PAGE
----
sunk costs

Also found in: Medical.

Sunk costs

Costs that have been incurred and cannot be reversed.

Sunk Costs

Money that has already been spent. Sunk costs are important because a company may use, for example, an old piece of equipment to make a new product. In this case, sunk costs are positive because no further investment is required. On the other hand, a sunk cost may be negative; for example, that old piece of equipment may break down after its warranty has expired. This means that the owner will not recover the costs no matter what happens.

sunk costs

any expenditure on durable and specific FACTOR INPUTS, such as plant and machinery, that cannot be used for other purposes or easily be resold. Such sunk costs have no affect on MARGINAL COSTS and do not influence short-term output decisions.

The presence of sunk costs through investment in TRANSACTION-specific assets can affect the relative bargaining power of parties to a CONTRACT. See ASSET SPECIFICITY. See also OPPORTUNITY COST, BARRIERS TO EXIT.

References in periodicals archive ?
The study discovered that just a short period of intentional mindfulness nudged people to ignore sunk costs and make wiser decisions.
The sunk cost effect is often seen as an irrational decision-making bias (Navarro and Fantino 2009) because despite prior investments being "sunk" and having no impact on the success of continued investment, these sunk costs continue to impact decision making.
For years I've been reading that it's "the death of the high street" with more and more established retailers trading online and start-ups not considering the high street at all due to the risk faced in signing a lease and the sunk costs involved.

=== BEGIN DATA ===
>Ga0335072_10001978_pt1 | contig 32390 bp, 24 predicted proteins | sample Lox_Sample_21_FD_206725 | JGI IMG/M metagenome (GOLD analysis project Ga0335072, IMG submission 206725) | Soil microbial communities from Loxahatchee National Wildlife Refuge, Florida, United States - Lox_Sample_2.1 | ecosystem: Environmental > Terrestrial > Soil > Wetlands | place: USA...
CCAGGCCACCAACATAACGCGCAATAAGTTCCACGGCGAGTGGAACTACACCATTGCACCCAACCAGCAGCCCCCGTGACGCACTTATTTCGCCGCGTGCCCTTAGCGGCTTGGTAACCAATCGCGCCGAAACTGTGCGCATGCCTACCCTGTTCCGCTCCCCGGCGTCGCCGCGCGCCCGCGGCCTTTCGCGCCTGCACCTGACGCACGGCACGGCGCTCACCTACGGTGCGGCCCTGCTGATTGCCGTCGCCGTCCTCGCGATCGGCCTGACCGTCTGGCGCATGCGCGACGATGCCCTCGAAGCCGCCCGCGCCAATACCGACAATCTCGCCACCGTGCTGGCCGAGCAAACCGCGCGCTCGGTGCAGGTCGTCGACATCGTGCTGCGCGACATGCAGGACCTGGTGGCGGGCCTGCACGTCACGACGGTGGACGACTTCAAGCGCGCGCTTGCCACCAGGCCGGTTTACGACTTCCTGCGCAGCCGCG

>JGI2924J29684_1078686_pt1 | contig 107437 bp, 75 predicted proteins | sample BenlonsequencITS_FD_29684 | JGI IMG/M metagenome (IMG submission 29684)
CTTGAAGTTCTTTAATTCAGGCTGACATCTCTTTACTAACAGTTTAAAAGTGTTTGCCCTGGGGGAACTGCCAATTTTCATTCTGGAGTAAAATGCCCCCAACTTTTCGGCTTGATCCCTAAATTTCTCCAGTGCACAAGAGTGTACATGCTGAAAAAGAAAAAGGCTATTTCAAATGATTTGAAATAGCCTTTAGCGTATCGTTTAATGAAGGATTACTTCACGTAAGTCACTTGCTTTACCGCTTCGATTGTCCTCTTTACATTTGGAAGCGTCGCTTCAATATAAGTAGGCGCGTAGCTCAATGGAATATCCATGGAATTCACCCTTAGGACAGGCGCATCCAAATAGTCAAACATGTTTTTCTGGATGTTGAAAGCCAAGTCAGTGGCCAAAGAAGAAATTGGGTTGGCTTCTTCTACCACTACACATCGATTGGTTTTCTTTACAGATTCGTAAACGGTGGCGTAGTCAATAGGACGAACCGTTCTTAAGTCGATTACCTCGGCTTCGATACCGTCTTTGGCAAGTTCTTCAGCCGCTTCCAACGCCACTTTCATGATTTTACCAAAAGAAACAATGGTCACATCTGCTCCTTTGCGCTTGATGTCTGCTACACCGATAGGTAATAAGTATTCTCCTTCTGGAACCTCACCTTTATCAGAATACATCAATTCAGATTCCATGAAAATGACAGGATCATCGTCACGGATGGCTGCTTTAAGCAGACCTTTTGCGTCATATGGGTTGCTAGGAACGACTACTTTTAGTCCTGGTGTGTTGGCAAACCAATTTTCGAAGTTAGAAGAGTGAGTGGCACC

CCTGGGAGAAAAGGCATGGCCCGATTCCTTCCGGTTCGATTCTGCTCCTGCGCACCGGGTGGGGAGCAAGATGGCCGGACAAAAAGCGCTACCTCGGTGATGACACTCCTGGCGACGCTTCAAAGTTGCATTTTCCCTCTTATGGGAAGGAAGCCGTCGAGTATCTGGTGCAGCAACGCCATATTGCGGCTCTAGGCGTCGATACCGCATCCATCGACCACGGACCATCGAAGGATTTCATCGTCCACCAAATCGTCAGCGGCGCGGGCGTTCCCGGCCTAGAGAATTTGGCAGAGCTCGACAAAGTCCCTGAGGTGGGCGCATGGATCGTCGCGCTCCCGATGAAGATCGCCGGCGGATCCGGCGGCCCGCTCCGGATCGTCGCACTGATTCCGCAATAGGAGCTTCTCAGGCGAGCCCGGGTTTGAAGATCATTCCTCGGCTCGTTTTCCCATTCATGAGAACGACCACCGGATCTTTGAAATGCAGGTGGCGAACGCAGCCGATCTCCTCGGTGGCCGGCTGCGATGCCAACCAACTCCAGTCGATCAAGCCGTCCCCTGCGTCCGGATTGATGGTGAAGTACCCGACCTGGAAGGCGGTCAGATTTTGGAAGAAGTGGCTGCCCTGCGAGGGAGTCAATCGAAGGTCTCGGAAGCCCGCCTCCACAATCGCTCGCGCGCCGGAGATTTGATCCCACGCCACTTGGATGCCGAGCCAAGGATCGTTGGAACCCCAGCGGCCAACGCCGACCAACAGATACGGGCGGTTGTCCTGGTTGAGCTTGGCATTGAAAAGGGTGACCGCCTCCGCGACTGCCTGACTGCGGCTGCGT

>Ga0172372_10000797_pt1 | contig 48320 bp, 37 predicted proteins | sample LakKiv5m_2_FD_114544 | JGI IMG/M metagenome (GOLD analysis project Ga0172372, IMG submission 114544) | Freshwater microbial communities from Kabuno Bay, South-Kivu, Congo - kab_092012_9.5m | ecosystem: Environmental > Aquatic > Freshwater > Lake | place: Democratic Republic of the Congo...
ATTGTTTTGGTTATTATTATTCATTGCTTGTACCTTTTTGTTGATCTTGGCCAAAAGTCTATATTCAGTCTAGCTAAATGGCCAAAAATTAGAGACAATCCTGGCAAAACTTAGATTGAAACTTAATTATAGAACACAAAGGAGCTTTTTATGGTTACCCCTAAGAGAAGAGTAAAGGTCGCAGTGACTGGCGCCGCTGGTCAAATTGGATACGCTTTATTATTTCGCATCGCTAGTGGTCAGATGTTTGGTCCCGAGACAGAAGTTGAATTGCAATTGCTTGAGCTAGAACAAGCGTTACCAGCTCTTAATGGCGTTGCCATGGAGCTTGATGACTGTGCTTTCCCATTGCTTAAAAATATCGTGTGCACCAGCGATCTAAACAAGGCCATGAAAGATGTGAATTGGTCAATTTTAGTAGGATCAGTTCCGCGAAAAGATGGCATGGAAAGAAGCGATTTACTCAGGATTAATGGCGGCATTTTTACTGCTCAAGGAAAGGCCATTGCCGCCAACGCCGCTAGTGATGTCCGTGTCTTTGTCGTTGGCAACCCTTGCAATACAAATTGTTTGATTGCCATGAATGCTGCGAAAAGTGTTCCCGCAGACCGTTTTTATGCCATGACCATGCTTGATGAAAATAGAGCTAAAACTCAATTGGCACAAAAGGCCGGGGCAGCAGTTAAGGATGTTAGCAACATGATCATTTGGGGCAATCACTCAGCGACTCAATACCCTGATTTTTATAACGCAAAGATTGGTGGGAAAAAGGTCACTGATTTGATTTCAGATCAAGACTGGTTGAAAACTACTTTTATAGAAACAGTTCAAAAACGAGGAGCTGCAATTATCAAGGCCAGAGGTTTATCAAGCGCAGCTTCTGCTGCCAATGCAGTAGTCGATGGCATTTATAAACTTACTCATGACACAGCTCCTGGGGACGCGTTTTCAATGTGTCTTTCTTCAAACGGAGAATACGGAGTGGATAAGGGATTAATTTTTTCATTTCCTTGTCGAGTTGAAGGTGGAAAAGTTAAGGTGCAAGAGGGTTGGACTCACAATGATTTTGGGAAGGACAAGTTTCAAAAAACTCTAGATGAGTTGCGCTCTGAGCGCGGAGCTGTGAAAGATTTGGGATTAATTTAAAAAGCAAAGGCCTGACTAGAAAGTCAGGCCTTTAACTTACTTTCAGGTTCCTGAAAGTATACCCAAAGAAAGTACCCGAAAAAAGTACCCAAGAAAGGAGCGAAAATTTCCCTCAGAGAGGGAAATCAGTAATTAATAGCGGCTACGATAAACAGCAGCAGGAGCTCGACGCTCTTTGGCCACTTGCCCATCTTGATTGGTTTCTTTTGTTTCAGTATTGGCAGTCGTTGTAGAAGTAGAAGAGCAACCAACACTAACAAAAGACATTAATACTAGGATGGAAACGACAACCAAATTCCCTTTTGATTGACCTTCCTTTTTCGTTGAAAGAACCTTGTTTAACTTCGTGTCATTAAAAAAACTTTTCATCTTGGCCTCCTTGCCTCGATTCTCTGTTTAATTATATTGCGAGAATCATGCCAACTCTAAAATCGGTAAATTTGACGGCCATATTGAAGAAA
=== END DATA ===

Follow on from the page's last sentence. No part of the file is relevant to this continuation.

Forecast benefits and cost in each year not excluding sunk costs and including opportunity costs
Fourth, a consultation may lead to preventive changes--quitting smoking, behaviour modification, stopping unnecessary medications--that are positive investments, not sunk costs.
Although it is a market where the buyer exerts significant bargaining power, as there are multiple players offering solutions at competitive prices, yet it has low entry barriers for new players due to very limited government control and less initial sunk costs to operate.
In one online study, American participants reported about how much they typically focus on the present moment, and also read 10 sunk-cost scenarios--such as whether to attend a music festival that had been paid for when illness and bad weather made enjoyment unlikely--and then reported how much they would let go of sunk costs in each of them.
In one online study, participants reported about how much they typically focus on the present moment and also read 10 sunk-cost and then reported how much they would let go of sunk costs in each of them.
This inquiry leads to a conclusion that markets with fixed costs are contestable, but markets with sunk costs are not.
In Bresnahan and Reiss (1994), the entry threshold is defined as the minimum level of demand for a given level of per patient profit such that aggregate profits cover both ongoing fixed costs of operation and the sunk costs of entry.
These acquisitions are conducted at historically low prices and capitalise on the considerable sunk costs invested by previous owners.
They explain the four phases of project management, and how to choose the right team, manage uncertainty, perform a project premortem, avoid "scope creep," set priorities, boost productivity with time-boxing, schedule the work, plan the launch, focus on critical tasks and mapping out a logical sequence, run effective meetings, manage big projects and their risks, revise the plan, manage people problems, avoid chasing after sunk costs, use Gantt and PERT (Performance Evaluation and Review Technique) charts, get disruptive team members on board, keep stakeholders apprised, evaluate the project's success, and capture and use lessons learned.